Keidanren pushing for more foreign IT workers


Hi Blog. Excerpting from Terrie’s Take Issue 413, March 19, 2007.

All data and commentary is theirs. I’ll just add that Keidanren is displaying the typical work-unit mentality one finds in any organization only thinking of the bottom line, not the welfare of their workers. With that undercurrent, the policy will create more social problems than you think. Hasn’t Keidanren learned anything from its problematic Researcher and Trainee Visa experiments from 1990? Oh, yeah–just make the foreigner pass a language test. That’ll fix everything. Right. Debito


-> Relaxed engineer visas

The Japanese Business Federation, Keidanren, has
recommended to the government that the immigration
requirements for foreign engineers’ visas be relaxed, to
encourage a larger number of people to come work here,
particularly in IT. They suggest that engineers coming in
under the experience category be allowed in after just 4
years of relevant work experience, versus the current 10
years. But before you think that Keidanren is going soft,
they are also looking at recommending Japanese-language
requirements on future worker intakes, to alleviate
problems typically associated with a surge of foreign

***Ed: Hmmm, we doubt that they’ve thought this
through too much. Imposing Japanese language skills will
add at least 3-5 years on to the supply curve, and given
the choice of English or Japanese, most Chinese and Indian
engineers are going to pick the global language. Japan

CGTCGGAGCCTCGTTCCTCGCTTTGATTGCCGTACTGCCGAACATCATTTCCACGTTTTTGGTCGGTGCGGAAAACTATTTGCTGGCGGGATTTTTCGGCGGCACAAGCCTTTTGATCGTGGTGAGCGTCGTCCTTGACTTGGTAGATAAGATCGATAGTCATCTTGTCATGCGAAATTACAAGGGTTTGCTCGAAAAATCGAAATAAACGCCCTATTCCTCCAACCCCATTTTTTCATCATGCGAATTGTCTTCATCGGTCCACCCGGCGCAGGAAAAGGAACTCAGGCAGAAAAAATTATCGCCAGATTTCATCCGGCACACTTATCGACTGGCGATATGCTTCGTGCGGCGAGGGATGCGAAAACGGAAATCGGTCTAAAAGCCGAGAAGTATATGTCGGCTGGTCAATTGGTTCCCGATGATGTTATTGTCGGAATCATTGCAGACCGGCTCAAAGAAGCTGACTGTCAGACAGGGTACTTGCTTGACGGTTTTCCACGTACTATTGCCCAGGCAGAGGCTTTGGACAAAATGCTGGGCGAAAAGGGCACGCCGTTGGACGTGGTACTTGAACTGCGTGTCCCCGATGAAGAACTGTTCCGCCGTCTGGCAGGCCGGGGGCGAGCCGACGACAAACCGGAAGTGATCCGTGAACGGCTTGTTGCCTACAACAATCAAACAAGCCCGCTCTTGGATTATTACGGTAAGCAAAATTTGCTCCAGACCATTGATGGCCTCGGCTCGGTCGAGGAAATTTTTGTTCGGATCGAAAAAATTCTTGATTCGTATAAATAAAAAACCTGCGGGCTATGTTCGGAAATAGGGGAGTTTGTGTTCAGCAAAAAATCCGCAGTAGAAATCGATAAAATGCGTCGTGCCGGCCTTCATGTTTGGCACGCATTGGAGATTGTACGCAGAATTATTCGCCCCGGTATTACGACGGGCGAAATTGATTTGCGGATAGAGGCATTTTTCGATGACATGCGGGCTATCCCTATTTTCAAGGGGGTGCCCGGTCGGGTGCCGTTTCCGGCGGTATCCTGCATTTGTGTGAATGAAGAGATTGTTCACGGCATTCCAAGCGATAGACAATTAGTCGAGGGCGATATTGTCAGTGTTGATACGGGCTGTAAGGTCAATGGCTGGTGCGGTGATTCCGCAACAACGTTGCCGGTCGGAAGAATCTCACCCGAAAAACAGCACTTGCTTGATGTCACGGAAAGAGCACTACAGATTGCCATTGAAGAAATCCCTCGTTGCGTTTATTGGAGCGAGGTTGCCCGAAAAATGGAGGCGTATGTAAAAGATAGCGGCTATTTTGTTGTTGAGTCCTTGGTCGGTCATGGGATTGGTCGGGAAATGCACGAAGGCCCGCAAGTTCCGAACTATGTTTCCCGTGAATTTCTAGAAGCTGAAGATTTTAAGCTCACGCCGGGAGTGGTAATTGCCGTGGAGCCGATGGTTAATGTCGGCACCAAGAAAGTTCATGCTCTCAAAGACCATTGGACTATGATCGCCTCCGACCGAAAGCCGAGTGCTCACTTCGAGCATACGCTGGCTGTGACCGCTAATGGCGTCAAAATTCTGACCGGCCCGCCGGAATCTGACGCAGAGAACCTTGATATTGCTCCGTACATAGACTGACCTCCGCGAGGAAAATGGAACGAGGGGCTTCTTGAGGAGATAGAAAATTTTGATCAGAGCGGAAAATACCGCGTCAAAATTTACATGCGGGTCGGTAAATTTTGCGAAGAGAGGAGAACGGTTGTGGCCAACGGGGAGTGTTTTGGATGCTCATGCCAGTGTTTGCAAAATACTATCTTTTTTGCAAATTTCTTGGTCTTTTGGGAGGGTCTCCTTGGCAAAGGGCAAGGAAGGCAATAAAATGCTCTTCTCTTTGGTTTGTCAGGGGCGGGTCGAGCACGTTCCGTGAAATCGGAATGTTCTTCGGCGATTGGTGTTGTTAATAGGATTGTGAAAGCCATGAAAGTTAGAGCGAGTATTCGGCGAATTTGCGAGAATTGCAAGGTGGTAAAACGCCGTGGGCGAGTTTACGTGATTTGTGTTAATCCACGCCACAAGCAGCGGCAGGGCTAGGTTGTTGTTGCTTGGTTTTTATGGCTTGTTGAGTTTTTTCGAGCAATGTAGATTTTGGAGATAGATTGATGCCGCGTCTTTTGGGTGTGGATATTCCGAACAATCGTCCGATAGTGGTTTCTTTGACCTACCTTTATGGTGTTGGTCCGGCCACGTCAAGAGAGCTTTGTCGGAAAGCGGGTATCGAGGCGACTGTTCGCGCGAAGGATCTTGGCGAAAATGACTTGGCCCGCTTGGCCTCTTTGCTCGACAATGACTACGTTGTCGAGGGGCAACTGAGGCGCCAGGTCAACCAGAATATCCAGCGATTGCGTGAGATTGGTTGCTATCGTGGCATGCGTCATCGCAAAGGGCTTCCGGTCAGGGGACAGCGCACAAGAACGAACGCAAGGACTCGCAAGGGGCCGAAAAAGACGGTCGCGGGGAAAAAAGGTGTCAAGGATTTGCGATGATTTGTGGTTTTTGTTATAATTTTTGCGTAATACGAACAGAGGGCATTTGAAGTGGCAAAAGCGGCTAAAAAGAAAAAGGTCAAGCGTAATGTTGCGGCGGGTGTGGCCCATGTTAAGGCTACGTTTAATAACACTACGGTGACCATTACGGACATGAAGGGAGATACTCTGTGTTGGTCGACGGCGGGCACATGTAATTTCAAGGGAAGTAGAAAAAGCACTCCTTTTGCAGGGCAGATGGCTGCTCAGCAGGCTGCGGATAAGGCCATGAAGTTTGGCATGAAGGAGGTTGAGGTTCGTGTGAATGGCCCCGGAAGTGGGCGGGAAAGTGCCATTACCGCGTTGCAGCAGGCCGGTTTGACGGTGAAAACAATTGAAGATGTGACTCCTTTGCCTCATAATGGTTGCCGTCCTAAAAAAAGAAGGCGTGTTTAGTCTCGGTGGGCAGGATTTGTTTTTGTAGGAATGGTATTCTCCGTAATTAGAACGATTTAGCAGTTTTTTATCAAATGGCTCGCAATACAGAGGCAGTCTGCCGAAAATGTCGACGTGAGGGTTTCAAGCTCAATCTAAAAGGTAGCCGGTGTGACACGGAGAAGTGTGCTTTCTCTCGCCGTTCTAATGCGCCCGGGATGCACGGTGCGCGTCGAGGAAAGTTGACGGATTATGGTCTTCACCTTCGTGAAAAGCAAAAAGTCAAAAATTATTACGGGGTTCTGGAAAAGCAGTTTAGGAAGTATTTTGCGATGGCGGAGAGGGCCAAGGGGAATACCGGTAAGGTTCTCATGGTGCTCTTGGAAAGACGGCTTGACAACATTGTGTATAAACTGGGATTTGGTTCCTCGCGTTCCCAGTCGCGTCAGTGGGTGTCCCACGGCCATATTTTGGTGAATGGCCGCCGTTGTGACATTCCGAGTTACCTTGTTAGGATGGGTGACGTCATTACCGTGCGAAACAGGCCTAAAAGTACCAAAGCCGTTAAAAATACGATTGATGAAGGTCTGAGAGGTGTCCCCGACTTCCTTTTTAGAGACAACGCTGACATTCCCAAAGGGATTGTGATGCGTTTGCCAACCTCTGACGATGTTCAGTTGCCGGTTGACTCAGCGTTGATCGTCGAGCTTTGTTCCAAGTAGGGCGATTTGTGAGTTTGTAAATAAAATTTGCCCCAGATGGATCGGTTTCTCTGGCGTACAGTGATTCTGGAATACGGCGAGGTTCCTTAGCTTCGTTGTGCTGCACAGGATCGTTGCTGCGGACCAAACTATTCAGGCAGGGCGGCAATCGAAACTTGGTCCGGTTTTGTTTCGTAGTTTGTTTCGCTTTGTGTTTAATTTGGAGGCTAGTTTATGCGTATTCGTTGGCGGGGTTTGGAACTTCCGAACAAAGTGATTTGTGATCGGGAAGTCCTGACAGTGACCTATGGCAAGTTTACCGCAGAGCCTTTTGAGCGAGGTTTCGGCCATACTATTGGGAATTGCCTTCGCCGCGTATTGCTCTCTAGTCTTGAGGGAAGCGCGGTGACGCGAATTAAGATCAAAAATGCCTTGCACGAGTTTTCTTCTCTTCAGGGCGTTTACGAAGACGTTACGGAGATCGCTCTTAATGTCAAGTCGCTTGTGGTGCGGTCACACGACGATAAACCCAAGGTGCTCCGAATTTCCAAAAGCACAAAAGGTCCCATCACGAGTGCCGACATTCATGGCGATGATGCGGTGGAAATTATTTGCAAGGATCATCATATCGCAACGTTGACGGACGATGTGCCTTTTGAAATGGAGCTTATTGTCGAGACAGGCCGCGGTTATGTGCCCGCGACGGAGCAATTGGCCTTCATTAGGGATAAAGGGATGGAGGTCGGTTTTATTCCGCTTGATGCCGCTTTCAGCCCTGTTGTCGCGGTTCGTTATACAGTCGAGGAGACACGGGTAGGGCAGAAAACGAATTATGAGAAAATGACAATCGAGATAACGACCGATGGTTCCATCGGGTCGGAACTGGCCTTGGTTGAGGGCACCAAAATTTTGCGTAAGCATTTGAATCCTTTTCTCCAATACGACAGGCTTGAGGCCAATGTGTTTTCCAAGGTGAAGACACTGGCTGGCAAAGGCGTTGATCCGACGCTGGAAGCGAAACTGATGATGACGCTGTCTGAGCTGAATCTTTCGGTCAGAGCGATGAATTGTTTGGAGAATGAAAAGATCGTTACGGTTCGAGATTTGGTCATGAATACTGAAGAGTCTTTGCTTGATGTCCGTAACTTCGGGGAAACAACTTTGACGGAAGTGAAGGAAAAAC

needs to understand that internationalizing may in fact
mean accepting English as a second language, as has
already happened in Europe and in most of the rest of
Asia. This is not heresy, just pragmatism.** (Source:
TT commentary from, Mar 18, 2007)

2 comments on “Keidanren pushing for more foreign IT workers


    Further to the discussion at the beginning of this month
    about the ultimate powers of the immigration office,

    Sunday’s Nikkei Shimbun tells us that they are going to
    be more transparent in their deliberations.


    The Justice Ministry has announced on March 17th that it has
    decided to publish guidelines to clarify the requirements for
    extension and change of visa status for foreigners residing in Japan.
    Decisions on whether to allow extensions or not are in reality made
    by regional immigration bureaux authorised by the minister and
    based on the content of individual cases. This has been criticised by
    applicants and the economic world as being not transparent.
    The guidelines will include objective standards which should be
    easier to understand for foreigners and others. Publication is
    intended for FY 2007.


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